In summer 2015, we teamed up with NHS England and Health Insights to bring you six days packed with innovation, learning and networking. Not to mention the opportunity to spend some quality time with the Captive Health team.
It was a busy few weeks. We went on the road with NHS England in Bristol, London, Birmingham, Manchester, Leeds and Newcastle and:
- Launched 2 fresh new products
- Visited 6 cities
- Hosted 70 speakers
- Met with 500 people
- Travelled 1800 miles
- Had as many laughs.
Thank you to everyone who came. For those who could not, here are three or four things we think it’s worth sharing.
NHS England have a plan. It involves using lots of data from lots of systems to do good things for patients.
Digital maturity indices. Roadmaps for paperless. Interoperability strategies. New models of care. Open APIs. Workflow models. More portals than Dr Who. More launches than NASA. Sometimes listening to the presentations felt a bit like drowning in an acronym soup, but we survived. Joking aside, the vision is of a Personal Health Record that I can see, where I can add my health information and personal details and I can access at my convenience.
Sounds simple? Glad all those clever people are working behind the scenes to make it happen.
Want to speed it up? Use your NHS number.
Better self-care can unlock £30bn of potential savings. Doing this means better engagement. High quality, relevant and timely patient information is essential to this. We heard representatives from Universities and the Patient Information Forum talking about the problems and making the case for change, but of all the people we’ve spoken to, only Captive Health offers a ready to go made solution.
So we teamed up with speaker Mark Duman, founder of the Patient Information Forum, to draft a paper exploring this theme. You can access it here.
NHS Code 4 Health have started a revolution. An open source revolution to be precise. They are the new kid on the block and they’ve got attitude. If you have much to do with IT in the NHS and you haven’t heard of them, visit this page now.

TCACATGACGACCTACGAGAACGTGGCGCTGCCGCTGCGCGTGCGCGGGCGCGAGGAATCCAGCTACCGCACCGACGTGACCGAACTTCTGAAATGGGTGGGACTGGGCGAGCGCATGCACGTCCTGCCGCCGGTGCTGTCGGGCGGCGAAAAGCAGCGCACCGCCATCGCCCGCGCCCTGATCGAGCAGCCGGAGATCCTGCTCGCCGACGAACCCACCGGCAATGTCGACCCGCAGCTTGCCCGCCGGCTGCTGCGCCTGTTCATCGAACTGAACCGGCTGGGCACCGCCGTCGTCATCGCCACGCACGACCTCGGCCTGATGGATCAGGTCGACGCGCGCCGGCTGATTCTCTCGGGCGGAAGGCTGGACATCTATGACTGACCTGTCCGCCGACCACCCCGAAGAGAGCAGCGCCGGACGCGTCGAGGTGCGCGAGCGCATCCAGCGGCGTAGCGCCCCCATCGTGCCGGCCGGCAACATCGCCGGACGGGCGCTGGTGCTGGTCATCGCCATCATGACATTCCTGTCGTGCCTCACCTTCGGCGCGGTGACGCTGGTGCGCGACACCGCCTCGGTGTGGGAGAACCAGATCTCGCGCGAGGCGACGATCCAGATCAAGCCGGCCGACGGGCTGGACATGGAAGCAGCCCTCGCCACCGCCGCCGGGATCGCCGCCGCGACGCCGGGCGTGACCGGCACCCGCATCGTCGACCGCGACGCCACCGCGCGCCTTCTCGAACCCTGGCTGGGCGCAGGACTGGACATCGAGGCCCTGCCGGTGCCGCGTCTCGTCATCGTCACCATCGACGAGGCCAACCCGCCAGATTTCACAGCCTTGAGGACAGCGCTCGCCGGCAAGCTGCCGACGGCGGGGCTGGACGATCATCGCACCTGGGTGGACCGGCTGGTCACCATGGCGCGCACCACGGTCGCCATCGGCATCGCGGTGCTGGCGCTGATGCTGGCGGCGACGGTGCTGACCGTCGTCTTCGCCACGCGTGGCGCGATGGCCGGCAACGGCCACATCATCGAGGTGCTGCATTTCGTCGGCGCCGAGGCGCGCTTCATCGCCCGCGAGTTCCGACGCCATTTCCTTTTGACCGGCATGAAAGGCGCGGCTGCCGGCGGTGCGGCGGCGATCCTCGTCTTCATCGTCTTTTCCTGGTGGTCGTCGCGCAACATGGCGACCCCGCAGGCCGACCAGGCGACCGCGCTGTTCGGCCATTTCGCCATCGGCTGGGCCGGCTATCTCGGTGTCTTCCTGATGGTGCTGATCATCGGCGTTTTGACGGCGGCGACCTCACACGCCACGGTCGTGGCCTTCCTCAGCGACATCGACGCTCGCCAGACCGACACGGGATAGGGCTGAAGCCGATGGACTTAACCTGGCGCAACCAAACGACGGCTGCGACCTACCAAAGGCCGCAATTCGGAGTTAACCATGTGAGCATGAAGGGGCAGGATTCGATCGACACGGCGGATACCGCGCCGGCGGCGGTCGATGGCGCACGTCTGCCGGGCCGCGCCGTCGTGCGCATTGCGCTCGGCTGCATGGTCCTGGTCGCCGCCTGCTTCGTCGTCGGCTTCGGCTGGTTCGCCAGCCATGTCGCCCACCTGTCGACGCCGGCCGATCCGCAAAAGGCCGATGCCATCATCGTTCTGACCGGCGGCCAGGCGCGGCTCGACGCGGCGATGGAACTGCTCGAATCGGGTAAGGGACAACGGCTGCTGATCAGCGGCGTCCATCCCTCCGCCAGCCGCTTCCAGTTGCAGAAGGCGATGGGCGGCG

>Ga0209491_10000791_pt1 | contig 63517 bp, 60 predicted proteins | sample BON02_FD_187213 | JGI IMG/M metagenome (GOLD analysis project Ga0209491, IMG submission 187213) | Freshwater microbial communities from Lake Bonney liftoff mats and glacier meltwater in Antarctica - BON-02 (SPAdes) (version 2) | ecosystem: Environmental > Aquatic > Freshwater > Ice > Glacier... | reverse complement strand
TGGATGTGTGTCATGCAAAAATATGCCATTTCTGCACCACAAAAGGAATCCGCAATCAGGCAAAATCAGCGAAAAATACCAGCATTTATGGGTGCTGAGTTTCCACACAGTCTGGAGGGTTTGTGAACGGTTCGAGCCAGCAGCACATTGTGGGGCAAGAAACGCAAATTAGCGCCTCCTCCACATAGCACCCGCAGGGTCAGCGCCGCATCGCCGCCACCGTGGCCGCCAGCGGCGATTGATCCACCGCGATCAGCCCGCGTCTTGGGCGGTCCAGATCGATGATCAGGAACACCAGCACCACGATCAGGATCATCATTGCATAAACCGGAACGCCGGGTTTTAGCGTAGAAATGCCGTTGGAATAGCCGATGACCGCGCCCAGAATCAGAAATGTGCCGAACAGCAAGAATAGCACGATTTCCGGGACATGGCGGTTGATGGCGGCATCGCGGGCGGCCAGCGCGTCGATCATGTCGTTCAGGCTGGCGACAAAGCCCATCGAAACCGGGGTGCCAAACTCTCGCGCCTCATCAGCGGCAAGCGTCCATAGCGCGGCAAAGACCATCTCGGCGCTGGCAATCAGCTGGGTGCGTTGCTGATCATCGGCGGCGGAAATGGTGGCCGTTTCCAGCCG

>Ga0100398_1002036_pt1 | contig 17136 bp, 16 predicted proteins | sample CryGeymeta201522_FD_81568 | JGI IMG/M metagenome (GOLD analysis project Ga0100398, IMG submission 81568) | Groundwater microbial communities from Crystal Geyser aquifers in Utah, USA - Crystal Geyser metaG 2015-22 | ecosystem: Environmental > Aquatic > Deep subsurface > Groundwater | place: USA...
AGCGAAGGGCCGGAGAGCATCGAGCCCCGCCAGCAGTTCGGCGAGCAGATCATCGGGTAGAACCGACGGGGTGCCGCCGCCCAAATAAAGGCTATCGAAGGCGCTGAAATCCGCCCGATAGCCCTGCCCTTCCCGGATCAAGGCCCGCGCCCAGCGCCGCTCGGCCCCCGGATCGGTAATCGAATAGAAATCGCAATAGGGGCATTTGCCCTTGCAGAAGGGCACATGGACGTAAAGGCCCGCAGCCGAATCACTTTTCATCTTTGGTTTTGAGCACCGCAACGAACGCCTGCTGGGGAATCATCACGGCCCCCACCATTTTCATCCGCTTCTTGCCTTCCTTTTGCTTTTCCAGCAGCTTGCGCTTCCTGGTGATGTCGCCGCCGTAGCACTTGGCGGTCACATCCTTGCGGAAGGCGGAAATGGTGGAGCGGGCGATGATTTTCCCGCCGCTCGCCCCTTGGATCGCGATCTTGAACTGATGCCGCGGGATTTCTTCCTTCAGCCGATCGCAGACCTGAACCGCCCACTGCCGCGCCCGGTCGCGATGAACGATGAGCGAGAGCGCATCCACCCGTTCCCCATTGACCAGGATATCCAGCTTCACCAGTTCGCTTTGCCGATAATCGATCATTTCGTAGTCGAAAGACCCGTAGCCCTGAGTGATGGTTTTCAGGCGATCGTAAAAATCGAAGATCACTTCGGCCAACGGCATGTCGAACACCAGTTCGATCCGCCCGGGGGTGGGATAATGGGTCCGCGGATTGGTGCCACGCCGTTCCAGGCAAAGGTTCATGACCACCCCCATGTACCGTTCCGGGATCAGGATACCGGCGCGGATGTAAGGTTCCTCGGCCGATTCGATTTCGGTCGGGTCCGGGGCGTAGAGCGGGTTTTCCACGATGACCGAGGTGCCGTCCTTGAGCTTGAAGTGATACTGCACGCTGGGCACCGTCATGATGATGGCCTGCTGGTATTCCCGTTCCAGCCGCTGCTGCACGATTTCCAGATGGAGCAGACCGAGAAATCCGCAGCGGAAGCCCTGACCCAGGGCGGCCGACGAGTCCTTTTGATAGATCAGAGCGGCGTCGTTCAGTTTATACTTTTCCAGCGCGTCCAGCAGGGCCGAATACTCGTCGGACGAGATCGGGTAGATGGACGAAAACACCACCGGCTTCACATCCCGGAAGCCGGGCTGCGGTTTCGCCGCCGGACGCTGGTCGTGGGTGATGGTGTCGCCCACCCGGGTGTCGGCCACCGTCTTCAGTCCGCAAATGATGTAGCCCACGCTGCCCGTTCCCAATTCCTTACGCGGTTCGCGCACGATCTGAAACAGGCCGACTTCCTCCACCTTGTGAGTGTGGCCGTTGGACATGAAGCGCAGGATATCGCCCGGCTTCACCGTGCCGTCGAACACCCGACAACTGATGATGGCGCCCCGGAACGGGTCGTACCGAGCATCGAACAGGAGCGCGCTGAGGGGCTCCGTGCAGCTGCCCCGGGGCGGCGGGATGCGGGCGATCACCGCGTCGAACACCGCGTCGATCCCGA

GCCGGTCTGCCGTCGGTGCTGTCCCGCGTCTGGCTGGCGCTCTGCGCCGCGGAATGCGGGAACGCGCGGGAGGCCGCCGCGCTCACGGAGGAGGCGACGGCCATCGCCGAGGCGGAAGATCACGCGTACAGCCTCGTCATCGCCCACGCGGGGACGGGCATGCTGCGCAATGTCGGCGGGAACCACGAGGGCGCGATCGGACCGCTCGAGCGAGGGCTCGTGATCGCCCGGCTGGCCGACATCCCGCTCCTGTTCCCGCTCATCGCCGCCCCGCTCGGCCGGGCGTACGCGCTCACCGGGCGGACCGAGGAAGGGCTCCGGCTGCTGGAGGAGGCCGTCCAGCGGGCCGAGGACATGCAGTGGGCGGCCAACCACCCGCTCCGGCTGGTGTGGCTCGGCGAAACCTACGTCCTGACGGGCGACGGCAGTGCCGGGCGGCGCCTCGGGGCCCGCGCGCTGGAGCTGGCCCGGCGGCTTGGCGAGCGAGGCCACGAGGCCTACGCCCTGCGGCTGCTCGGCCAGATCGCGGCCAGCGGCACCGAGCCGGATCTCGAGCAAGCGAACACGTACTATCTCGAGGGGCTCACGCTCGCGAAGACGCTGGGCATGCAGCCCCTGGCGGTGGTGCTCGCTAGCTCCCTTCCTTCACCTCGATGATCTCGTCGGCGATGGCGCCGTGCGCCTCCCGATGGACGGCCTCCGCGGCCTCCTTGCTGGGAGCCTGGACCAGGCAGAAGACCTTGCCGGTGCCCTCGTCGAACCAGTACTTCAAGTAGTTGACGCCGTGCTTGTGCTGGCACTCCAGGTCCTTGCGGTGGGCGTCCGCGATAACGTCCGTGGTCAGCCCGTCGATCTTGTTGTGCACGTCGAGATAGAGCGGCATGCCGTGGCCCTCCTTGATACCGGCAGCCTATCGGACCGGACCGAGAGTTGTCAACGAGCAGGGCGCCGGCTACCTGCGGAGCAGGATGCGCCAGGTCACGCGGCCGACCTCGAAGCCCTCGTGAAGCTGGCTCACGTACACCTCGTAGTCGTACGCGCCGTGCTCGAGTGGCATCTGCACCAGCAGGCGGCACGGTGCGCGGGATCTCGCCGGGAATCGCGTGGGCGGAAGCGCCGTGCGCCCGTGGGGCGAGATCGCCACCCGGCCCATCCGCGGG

Final word: Let’s not have a “Kodak moment”. It’s the last talk of the last conference on the last stop on the roadshow and we are looking at pretty pictures. A grainy and almost indistinguishable image: the first photo ever taken. Early snaps, the browning, the omnipresent Kodak and a series of happy ‘Kodak moments’. Mark Blakeman shows us the first ever digital camera, produced by Kodak who, in the early 1980s held almost all the patents for digital photography. We learn that the first Apple camera was produced by Kodak, for Apple. So where is Kodak now?
They had an altogether different ‘Kodak moment’. They saw millions of pounds being spent in photo processing labs and invested in getting the printed photo into the photographer’s hands. But in the event, it wasn’t the Instant Camera that put Snappy Snaps out of business, it was the internet. Kodak didn’t foresee that more photos would be shared, published or uploaded in a day than were taken in the first hundred years of photography. They didn’t see the arrival of pocket sized screens or home broadband or social networks. Instead, they digitised analogue, without any appreciation of the digital world.
“Don’t let’s have a Kodak moment in healthcare” implores Blakeman. Don’t let’s simply transpose all our old paper-based ways of working into their digital equivalents without thinking about how we transform and revolutionise healthcare with IT.